"I was informed that I could not prosecute because the statute of limitations was five years," said Wendt. "He walked into a police station, said, 'I raped somebody,' and he walked out the front door."
Wendt never filed a police report.
"I felt ashamed, and I felt guilty for letting him into my apartment," said Wendt.
Rape victim Keith Morris has been working on eliminating Indiana's statute of limitations for several years, without much luck.
"I was raped from the age of 13 to 15 by a national church leader," said Morris. "I've been pushing for this for many years, but it has been falling on deaf ears. Indiana has a long way to go."
Morris hopes Wendt's story of a confessed rapist going free will help reinvigorate efforts at the Indiana Statehouse.
"Indiana has a severe problem," said Wendt. "There should be no time limit on prosecution."
Like Wendt, Morris also did not report the crime to police.
Neither did Malea Crosby, a rape victim from Terre Haute.
"I had so much self-blame, I didn't say anything for 16 years," said Crosby. "Indiana's way behind."
Anita Carpenter, CEO of the Indiana Coalition Against Sexual Assault, said Indiana is lagging behind in other ways, too.
"We have 43 counties in Indiana with little to no services at all for victims of sex crimes. We have no state funding to support sex crime victim," she said.
Carpenter added that she is also concerned about the statistics from the CDC that show Indiana ranking 2nd-worst in the nation in high school girls forced to have sex.
"That's a problem. That's an epidemic,” said Carpenter.
With cities such as Denver and Detroit facing rape kit backlogs, Call 6 Investigator Kara Kenney dug into what the situation is in central Indiana.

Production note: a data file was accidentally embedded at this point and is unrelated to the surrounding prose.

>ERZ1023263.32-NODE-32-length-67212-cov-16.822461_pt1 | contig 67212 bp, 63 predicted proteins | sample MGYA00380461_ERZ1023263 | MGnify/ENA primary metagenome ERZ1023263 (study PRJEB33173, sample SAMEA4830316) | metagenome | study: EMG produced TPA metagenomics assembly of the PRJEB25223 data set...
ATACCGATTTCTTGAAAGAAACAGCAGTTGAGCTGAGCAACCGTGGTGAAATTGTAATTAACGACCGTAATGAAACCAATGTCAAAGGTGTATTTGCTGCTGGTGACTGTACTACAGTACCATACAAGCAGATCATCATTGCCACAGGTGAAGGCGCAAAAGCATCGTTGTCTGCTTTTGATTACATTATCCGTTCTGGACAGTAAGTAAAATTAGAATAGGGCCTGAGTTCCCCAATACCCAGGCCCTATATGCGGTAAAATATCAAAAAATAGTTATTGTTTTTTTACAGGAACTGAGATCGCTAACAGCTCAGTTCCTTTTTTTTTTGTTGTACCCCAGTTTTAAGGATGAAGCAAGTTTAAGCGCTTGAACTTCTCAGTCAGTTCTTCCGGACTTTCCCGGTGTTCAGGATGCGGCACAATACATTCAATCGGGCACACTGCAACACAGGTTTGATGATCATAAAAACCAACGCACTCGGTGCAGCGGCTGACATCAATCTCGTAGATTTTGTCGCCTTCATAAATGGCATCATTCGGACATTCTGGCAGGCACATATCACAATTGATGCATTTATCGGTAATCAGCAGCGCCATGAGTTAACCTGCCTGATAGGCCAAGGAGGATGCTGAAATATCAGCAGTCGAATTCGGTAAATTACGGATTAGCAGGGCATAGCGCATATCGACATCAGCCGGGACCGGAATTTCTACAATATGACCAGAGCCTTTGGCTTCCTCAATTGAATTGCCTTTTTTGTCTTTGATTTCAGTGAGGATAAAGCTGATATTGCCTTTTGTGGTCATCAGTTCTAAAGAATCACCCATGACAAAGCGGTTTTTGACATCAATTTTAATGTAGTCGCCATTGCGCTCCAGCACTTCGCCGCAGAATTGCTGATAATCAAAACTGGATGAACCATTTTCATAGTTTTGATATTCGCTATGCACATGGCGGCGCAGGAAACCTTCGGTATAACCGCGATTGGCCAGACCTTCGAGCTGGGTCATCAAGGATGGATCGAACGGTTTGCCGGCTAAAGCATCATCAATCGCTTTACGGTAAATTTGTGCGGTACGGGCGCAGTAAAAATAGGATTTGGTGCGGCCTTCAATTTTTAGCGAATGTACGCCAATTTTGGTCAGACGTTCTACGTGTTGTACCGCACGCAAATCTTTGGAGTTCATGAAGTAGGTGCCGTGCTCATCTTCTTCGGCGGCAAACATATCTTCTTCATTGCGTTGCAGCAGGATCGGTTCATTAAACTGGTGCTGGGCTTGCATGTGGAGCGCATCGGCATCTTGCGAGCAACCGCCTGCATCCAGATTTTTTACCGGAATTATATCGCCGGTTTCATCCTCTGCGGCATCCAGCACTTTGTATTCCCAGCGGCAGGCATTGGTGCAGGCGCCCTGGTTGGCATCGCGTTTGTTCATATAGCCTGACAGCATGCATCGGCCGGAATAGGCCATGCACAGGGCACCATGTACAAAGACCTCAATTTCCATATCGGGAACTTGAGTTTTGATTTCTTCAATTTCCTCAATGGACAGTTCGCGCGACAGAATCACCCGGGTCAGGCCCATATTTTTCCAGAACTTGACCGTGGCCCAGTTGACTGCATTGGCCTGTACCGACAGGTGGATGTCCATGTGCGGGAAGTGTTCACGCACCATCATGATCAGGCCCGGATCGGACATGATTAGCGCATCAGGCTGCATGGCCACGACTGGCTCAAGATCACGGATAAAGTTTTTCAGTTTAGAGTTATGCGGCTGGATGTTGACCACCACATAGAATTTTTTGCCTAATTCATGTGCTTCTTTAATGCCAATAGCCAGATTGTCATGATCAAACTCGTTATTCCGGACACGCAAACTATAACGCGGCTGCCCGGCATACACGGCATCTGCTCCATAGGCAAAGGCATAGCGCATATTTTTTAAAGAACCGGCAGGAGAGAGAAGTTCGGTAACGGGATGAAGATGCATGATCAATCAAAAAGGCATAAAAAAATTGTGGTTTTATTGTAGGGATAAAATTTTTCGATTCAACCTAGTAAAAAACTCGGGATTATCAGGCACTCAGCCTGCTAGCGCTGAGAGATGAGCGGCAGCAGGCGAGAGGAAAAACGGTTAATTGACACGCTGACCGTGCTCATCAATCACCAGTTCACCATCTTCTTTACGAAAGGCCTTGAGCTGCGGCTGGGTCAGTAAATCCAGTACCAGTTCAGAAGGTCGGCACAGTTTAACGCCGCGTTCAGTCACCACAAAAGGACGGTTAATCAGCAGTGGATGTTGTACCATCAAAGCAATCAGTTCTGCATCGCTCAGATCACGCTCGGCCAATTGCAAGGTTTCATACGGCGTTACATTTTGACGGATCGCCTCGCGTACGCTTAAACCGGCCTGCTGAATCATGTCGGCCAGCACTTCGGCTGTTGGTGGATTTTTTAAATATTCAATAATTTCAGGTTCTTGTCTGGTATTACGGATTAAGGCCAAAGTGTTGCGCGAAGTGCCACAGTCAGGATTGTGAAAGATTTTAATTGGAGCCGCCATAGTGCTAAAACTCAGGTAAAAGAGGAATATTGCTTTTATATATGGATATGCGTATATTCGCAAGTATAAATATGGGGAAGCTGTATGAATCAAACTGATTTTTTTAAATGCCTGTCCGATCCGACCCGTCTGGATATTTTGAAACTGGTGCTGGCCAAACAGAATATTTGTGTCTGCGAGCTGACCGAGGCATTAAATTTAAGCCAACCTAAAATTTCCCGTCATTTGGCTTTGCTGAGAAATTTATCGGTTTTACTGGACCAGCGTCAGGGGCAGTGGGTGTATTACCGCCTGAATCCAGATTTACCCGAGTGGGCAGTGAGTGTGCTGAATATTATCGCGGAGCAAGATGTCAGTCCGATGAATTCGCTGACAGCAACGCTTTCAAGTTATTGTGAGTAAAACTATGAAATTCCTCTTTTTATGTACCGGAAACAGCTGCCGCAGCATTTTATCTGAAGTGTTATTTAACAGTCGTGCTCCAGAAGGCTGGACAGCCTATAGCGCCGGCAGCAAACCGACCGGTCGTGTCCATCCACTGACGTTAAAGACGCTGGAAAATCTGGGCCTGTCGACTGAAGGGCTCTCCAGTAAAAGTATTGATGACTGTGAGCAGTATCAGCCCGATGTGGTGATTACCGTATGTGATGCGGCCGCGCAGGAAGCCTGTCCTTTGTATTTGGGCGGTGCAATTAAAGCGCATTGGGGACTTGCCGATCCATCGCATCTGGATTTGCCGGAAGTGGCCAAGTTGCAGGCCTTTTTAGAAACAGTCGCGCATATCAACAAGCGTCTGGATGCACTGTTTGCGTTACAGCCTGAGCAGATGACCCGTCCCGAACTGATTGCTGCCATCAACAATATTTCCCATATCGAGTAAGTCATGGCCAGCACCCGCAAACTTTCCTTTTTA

The Marion County Crime Lab shows a current backlog of 32 rape kits. Numbers obtained by Kenney show the lab has picked up more than 2,000 kits since 2010.
"We have a backlog, but not a backlog problem," said Michael Medler, director of the Marion County Forensic Services Agency. "We are meeting court dates, and if there's a problem with having a case rushed, we can do those kinds of things."
The Marion County Prosecutor's Office told Kenney it is satisfied with the crime lab's turnaround time. Medler said they store rape kits whether the victim reports the crime or not.
"That evidence is critically important," said Medler. "So, we want to make sure we secure all evidence for the future. We can keep it pretty much indefinitely from the standpoint of how we can freeze things."
Kenney also checked with the Indiana State Police Crime Lab and found its current backlog sits at 36.
Paul Misner, biology section supervisor for the Indiana State Police Laboratory, told RTV6 its computer system does not count kits, but does count types of crimes.
In all, 215 rapes, child molestations and other sex crimes have been submitted to the lab so far this year. In 2011, 2012 and 2013, the lab took in a total of 2,941 sex crimes.